Jamali asked Vajpayee to resume negotiations with Islamabad, offered to visit India "in the cause of peace," and urged the two archenemies "to resolve outstanding issues through dialogue," according to Pakistan Television.
Tensions have been high between the South Asian neighbors, who have fought two of their three wars over the disputed Kashmir region, which is divided between India and Pakistan but which both claim in its entirety.
So far India has refused negotiations with Pakistan, demanding Islamabad first end cross-border infiltration into Indian-ruled Kashmir by Muslim militants, who have been fighting since 1989 for the region's independence or merger with Pakistan.
Pakistan says it is doing all it can to seal the border and has asked for an increase in international monitors to verify New Delhi's claim.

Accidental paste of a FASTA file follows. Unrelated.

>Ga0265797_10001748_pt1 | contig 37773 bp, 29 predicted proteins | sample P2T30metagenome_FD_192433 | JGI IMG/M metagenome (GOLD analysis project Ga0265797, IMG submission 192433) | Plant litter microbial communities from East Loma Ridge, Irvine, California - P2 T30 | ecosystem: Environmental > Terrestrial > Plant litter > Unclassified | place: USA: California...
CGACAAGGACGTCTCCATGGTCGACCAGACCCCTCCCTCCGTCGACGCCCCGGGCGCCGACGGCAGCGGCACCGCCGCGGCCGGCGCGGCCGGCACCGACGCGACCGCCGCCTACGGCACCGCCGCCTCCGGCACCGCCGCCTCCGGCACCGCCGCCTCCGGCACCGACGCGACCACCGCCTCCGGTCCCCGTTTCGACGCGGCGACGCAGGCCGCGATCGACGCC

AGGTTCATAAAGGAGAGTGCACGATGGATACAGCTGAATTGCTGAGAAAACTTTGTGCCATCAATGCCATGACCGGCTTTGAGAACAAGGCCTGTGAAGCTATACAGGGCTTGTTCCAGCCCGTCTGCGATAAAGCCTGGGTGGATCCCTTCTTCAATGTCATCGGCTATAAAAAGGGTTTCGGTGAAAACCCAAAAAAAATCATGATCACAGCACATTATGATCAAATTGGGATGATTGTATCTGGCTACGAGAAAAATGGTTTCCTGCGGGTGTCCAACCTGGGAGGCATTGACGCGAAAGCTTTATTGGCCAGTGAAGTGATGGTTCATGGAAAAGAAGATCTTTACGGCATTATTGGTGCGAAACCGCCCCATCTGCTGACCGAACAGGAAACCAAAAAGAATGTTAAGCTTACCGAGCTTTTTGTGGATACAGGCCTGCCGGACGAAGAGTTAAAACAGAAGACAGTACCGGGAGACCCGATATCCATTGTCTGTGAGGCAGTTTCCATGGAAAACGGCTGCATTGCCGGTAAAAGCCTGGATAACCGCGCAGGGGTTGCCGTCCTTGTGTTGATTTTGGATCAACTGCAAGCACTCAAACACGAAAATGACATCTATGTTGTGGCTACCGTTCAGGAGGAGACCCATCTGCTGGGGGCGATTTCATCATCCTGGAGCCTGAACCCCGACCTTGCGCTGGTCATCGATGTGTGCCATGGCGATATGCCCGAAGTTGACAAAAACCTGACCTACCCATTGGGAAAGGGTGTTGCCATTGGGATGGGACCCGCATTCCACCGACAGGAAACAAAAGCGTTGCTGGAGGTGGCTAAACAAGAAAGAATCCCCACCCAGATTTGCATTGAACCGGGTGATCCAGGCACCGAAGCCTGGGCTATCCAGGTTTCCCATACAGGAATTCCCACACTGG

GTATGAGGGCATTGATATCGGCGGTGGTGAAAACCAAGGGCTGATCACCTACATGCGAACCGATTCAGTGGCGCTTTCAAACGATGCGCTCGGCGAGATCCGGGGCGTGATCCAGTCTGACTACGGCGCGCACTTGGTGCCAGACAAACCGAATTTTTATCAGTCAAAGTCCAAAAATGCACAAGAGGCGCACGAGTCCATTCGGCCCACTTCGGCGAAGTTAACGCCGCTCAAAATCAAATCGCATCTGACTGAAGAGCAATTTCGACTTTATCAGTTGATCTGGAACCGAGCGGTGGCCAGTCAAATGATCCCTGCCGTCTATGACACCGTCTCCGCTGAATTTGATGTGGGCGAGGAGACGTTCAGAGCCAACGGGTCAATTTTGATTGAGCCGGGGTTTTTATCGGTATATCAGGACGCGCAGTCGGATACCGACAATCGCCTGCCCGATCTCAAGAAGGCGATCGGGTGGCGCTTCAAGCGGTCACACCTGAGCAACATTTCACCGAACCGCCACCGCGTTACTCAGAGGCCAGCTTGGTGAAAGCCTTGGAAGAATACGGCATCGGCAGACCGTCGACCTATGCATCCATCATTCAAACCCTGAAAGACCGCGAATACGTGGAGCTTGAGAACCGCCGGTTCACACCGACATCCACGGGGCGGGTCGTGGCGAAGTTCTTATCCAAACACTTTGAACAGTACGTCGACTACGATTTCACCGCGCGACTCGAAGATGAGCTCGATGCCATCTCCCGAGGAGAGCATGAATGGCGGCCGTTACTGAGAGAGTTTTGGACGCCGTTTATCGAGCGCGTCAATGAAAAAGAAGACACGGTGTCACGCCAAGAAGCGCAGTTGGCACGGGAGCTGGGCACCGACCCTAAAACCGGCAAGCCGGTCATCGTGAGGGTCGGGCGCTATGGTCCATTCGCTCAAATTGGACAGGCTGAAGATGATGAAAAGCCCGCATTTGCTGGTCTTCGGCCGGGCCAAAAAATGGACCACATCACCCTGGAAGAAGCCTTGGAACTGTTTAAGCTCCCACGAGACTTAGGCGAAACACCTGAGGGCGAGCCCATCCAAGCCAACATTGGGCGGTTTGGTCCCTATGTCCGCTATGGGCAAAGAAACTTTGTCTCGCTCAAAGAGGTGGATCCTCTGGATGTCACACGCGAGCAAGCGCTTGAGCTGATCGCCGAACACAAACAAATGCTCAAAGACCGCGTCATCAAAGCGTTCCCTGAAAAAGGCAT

During the conversation Jamali told Vajpayee he welcomed his original offer of talks. Vajpayee made the offer during a visit last week to the troubled Indian-Kashmir capital of Srinagar.
However, Vajpayee qualified the offer, saying Pakistan had to close training camps for militants and end cross-border infiltration. Pakistan denies involvement in either.
Islamabad says it only gives political and moral support to the militants.
The dispute over Kashmir attracted international attention only after India tested a nuclear device in 1998 and Pakistan followed with a test of its own. Both countries have declared themselves nuclear powers and there are fears that another conflict could escalate into a nuclear confrontation.